• Investor and Stakeholder Confidence: Inconsistencies in income recognition can ring alarm bells for stakeholders. Accurate accrual accounting fosters trust.

Journal Entry for Accrued Income

If accrued income is the event, then the accrued income journal entry is the snapshot that captures it in the accounting records.

Standard Journal Entry for Accrued Income:

AccountDebit (INR)Credit (INR)
Accrued Incomexxx 
      To Revenue Account xxx

In this entry:

  • Debit: The accrued income account is debited to increase your assets.
  • Credit: Your revenue account is credited to indicate that income has been earned.

Reversal of Accrued Income

Reversal of accrued income is as crucial as its recording. When the actual payment is received, it becomes necessary to reverse the accrued income to avoid double counting.

Reversal Journal Entry:

AccountDebit (INR)Credit (INR)
Cash/Bank Accountxxx 
To Accrued Income Account xxx

In this entry:

  • Debit:  The cash or bank account is debited, showing an inflow of cash. 
  • Credit: The accrued income account is credited, showing a decrease in assets.

Accrued Income Journal Entry Example

Let's assume you are running a software consultancy company based in India. You’ve worked on a project for a client during the month but haven't yet invoiced them. The project is worth ₹200,000.

Journal Entry for Accrued Income:

AccountDebit (INR)Credit (INR)
Accrued Income200,000 
      To Consulting Revenue 200,000

Now, fast forward to the next month when you receive the payment.

Reversal Entry Upon Payment:

AccountDebit (INR)Credit (INR)
      To Accrued Income 200,000

It’s essential to reverse the accrued income entry to reduce the asset balance held in the balance sheet and reflect the cash received. 

Frequently Asked Questions 

Why is recording of accrued income important?

Recording accrued income is crucial for showing the true financial position of a business. It helps maintain accurate accounting records, which are vital for stakeholders' assessments and making informed financial decisions. It also enables the filing of accurate tax returns, as Indian tax laws require taxes to be paid on accrued income.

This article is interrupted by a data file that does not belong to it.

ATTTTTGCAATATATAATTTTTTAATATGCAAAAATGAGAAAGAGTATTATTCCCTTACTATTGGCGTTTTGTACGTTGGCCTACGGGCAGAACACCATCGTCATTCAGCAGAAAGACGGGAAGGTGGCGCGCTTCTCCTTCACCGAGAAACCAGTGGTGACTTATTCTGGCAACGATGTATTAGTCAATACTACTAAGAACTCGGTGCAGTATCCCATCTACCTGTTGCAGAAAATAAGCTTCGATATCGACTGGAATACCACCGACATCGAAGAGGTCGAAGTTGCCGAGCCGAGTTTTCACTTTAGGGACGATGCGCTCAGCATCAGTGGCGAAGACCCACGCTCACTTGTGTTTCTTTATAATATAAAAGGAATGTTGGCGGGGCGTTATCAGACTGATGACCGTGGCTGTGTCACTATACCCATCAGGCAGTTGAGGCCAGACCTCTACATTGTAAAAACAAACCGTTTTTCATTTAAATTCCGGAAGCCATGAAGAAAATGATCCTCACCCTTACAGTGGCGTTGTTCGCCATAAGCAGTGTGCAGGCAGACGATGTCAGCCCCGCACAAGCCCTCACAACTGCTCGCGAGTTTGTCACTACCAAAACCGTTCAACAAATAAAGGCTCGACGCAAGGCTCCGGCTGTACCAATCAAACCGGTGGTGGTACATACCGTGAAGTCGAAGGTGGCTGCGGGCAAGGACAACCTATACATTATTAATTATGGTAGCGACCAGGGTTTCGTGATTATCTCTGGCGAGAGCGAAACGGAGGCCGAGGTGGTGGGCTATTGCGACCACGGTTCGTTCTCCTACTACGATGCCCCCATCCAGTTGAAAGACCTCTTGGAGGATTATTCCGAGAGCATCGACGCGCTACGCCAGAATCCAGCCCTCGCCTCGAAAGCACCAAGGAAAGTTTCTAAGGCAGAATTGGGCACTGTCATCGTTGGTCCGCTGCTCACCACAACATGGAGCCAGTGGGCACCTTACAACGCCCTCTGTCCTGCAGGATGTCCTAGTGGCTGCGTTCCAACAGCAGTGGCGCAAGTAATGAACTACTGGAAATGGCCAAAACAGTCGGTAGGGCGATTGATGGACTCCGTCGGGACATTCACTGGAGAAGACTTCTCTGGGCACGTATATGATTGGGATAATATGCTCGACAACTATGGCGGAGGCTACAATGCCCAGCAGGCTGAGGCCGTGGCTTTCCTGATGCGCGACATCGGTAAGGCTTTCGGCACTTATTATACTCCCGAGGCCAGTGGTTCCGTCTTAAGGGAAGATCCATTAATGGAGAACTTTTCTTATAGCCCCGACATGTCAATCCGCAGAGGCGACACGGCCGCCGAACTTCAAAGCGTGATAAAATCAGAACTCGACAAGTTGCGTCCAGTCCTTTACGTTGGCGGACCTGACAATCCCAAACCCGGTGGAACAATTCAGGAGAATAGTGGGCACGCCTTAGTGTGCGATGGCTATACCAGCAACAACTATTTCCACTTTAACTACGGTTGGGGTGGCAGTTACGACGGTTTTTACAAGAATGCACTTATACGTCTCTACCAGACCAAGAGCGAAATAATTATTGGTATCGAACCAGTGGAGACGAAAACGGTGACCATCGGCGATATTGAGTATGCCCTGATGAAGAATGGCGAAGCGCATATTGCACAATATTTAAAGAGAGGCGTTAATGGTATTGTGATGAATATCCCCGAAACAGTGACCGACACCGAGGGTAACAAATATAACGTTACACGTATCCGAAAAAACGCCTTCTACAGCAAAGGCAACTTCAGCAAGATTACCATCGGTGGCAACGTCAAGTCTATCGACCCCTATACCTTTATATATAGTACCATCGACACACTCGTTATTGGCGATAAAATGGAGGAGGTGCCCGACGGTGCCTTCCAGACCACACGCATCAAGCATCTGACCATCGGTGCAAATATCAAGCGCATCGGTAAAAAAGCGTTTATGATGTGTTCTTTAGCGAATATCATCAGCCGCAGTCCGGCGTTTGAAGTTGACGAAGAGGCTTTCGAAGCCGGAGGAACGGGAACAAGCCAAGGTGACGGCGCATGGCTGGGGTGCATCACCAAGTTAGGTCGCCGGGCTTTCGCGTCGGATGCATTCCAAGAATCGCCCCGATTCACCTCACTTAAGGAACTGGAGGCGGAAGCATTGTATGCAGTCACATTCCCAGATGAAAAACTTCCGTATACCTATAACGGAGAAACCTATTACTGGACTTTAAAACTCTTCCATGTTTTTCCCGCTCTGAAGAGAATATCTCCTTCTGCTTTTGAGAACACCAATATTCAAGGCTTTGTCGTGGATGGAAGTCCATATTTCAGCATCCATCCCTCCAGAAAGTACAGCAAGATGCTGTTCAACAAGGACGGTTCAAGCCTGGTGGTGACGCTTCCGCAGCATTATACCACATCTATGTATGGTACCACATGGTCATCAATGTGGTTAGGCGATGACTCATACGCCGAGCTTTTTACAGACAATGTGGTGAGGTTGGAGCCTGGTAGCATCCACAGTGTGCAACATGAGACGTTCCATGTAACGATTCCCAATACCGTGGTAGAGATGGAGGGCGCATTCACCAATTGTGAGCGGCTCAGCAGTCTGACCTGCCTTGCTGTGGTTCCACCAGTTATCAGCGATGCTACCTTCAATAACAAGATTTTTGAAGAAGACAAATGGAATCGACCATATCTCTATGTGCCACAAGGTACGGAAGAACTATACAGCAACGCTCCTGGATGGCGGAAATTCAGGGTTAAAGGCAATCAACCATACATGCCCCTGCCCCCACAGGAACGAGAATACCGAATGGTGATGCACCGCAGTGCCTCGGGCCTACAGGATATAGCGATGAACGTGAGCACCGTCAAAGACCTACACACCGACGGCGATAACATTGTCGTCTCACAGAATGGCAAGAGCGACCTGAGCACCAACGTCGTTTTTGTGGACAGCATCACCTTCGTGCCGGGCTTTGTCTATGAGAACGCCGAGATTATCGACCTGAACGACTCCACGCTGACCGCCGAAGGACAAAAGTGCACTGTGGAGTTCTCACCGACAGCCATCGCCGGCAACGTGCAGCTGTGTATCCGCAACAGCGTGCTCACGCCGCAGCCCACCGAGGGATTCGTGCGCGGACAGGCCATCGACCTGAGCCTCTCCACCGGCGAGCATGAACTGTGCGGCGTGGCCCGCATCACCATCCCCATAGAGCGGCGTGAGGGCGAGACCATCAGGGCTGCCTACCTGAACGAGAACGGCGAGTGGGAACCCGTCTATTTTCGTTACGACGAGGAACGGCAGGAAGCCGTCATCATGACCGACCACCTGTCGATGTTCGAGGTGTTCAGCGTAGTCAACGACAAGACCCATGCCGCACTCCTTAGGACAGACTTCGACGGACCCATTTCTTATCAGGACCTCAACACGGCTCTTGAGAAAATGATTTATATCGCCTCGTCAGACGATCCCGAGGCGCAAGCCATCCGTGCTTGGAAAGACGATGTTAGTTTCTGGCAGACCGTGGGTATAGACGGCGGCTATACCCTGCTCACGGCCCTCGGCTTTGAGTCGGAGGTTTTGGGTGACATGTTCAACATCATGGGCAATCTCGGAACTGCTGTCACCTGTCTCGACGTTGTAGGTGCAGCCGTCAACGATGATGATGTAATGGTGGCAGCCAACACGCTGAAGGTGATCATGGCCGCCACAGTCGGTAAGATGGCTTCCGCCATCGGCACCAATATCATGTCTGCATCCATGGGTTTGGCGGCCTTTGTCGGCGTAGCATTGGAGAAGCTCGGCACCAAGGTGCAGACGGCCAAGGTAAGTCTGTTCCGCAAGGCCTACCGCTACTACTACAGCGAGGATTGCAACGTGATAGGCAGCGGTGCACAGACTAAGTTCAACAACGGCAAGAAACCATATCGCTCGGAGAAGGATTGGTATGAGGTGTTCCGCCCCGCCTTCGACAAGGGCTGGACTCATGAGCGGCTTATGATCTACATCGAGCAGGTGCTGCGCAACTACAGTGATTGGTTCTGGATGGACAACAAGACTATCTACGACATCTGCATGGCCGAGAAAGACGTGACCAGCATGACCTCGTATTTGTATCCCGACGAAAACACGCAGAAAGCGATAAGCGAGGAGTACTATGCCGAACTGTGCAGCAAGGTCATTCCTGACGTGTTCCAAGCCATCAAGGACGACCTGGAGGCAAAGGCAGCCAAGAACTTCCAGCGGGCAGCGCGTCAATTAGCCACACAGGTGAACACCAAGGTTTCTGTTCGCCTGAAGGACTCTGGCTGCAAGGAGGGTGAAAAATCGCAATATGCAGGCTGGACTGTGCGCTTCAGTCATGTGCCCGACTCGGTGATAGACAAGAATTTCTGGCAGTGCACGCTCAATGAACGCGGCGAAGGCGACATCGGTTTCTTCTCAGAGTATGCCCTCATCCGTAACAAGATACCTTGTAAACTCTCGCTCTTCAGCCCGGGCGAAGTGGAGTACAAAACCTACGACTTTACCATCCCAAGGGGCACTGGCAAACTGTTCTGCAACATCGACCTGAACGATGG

How is accrued income different from deferred revenue?

While accrued income represents revenue earned but not yet received, deferred revenue is the opposite. Deferred revenue is money received for services or goods that have not yet been delivered. Both are important for accurate accounting but serve opposite roles.

Is accrued income a current asset?

Accrued income is generally considered a current asset and is included in the balance sheet. This categorisation indicates that the business expects to receive payment within a short period, typically within a year.

When should accrued income be reversed?

Accrued income entries should be reversed when the payment is received or if an error was made in recording it. Reversing the entry maintains the accuracy of the financial records.

What is the journal entry for accrued income?

The journal entry for accrued income typically involves a debit to the accrued income account and a credit to the relevant revenue account. This ensures that the revenue is recognised even if payment is pending, keeping accounting records accurate.

Also Read
Accounts Payable Journal Entry
Accrued Expenses vs Accounts Payable
What is Accounts Payable
Accounts Payable Turnover Ratio
What is Invoice Processing

About the Author

A Chartered Accountant by profession and a writer by passion, my expertise extends to creating insightful content on topics such as GST, accounts payable, and invoice discounting.. Read more